The Importance of Fact Checking Mainstream Science Publications

By Sheril Kirshenbaum | January 12, 2010 8:36 am

Picture 4Last week I mentioned participating in a discussion at ScienceOnline ‘10 entitled “Online Civility and Its (Muppethugging) Discontents” featuring Janet and Isis. But there’s another equally exciting panel I’m part of earlier in the day with Rebecca Skloot and David Dobbs. Here is the description:

Getting the Science Right:  — an underappreciated and essential art — and the role scientists can and should (but often don’t) play in it.

Description: Much of the science that goes out to the general public through books, newspapers, blogs and many other sources is not professionally fact checked. As a result, much of the public’s understanding of science is based on factual errors. This discussion will focus on what scientists and journalists can do to fix that problem, and the importance of playing a pro-active role in the process. Discuss here.

After turning in my latest manuscript just one week ago, I have a lot to say on the topic. This should be a terrific session and I encourage readers attending the conference to join us next weekend!

With that, I’m off to day one of Michael Webber’s energy technology and policy course at UTAustin.

CATEGORIZED UNDER: Culture, Education, Media and Science
MORE ABOUT: ScienceOnline2010

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About Sheril Kirshenbaum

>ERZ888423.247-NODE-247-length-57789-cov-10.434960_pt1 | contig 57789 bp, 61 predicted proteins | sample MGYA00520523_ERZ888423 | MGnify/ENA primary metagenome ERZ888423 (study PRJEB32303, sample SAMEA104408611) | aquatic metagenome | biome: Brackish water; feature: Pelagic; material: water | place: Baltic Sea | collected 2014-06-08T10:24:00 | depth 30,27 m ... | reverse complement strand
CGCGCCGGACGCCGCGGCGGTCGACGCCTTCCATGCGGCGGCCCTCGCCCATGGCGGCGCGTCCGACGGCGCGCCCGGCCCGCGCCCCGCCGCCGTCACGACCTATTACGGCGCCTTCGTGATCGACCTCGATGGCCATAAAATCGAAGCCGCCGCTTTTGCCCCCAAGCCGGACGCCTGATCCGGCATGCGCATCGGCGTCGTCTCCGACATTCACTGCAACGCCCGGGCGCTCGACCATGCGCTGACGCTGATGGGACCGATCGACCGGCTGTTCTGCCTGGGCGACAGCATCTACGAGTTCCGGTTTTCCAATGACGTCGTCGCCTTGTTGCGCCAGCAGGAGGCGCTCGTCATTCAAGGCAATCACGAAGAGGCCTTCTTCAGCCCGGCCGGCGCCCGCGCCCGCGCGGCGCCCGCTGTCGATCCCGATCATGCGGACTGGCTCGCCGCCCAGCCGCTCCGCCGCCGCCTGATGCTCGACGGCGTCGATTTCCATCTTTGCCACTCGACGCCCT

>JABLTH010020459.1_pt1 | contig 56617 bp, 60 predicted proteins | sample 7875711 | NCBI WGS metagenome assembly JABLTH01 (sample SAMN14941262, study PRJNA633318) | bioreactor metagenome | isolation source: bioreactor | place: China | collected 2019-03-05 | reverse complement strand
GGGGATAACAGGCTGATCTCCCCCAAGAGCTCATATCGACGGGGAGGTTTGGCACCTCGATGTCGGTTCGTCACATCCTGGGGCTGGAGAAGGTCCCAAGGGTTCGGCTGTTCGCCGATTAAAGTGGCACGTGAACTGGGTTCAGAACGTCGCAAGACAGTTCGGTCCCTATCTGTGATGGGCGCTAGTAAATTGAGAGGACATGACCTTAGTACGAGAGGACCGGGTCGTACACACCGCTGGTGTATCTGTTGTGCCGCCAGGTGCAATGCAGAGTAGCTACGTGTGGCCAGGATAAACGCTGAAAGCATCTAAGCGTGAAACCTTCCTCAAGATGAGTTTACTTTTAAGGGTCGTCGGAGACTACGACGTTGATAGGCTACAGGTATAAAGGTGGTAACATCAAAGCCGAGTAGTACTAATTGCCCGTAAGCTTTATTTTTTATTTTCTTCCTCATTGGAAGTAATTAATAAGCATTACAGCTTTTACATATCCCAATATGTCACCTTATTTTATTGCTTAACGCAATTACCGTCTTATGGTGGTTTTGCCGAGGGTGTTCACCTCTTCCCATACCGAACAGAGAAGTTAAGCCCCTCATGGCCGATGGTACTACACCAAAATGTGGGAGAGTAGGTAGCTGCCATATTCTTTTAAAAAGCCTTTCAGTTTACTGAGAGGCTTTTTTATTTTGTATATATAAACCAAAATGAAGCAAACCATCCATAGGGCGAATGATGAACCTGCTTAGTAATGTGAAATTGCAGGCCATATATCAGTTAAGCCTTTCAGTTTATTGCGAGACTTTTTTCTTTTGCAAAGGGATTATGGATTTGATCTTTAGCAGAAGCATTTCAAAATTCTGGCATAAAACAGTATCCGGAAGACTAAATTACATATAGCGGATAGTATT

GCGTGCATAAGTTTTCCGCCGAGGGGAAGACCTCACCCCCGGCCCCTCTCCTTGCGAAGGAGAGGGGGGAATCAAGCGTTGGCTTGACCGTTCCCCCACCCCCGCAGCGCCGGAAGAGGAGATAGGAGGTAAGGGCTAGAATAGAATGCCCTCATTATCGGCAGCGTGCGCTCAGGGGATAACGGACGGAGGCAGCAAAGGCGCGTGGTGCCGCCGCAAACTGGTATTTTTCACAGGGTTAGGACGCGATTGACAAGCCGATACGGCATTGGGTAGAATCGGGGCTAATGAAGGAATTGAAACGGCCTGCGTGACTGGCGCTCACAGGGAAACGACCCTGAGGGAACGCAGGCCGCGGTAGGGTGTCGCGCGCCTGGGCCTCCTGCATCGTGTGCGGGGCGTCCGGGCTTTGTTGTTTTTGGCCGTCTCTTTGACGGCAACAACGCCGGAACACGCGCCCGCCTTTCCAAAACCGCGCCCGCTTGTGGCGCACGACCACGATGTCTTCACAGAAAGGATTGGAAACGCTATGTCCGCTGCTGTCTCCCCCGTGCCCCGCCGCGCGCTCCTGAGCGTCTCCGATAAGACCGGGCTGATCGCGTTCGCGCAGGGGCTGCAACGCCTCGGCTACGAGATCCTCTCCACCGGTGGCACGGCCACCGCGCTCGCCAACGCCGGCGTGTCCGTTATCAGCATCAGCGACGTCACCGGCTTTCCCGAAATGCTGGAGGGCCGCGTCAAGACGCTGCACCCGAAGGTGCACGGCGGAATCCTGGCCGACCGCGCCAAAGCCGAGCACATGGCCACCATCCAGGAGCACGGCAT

Sheril Kirshenbaum is a research scientist with the Webber Energy Group at the University of Texas at Austin's Center for International Energy and Environmental Policy where she works on projects to enhance public understanding of energy issues as they relate to food, oceans, and culture. She is involved in conservation initiatives across levels of government, working to improve communication between scientists, policymakers, and the public. Sheril is the author of The Science of Kissing, which explores one of humanity's fondest pastimes. She also co-authored Unscientific America: How Scientific Illiteracy Threatens Our Future with Chris Mooney, chosen by Library Journal as one of the Best Sci-Tech Books of 2009 and named by President Obama's science advisor John Holdren as his top recommended read. Sheril contributes to popular publications including Newsweek, The Washington Post, Discover Magazine, and The Nation, frequently covering topics that bridge science and society from climate change to genetically modified foods. Her writing is featured in the anthology The Best American Science Writing 2010. In 2006 Sheril served as a legislative Knauss science fellow on Capitol Hill with Senator Bill Nelson (D-FL) where she was involved in energy, climate, and ocean policy. She also has experience working on pop radio and her work has been published in Science, Fisheries Bulletin, Oecologia, and Issues in Science and Technology. In 2007, she helped to found Science Debate; an initiative encouraging candidates to debate science research and innovation issues on the campaign trail. Previously, Sheril was a research associate at Duke University's Nicholas School of the Environment and has served as a Fellow with the Center for Biodiversity and Conservation at the American Museum of Natural History and as a Howard Hughes Research Fellow. She has contributed reports to The Nature Conservancy and provided assistance on international protected area projects. Sheril serves as a science advisor to NPR's Science Friday and its nonprofit partner, Science Friday Initiative. She also serves on the program committee for the annual meeting of the American Association for the Advancement of Science (AAAS). She speaks regularly around the country to audiences at universities, federal agencies, and museums and has been a guest on such programs as The Today Show and The Daily Rundown on MSNBC. Sheril is a graduate of Tufts University and holds two masters of science degrees in marine biology and marine policy from the University of Maine. She co-hosts The Intersection on Discover blogs with Chris Mooney and has contributed to DeSmogBlog, Talking Science, Wired Science and Seed. She was born in Suffern, New York and is also a musician. Sheril lives in Austin, Texas with her husband David Lowry. Interested in booking Sheril Kirshenbaum to speak at your next event? Contact Hachette Speakers Bureau 866.376.6591 info@hachettespeakersbureau.com For more information, visit her website or email Sheril at srkirshenbaum@yahoo.com.

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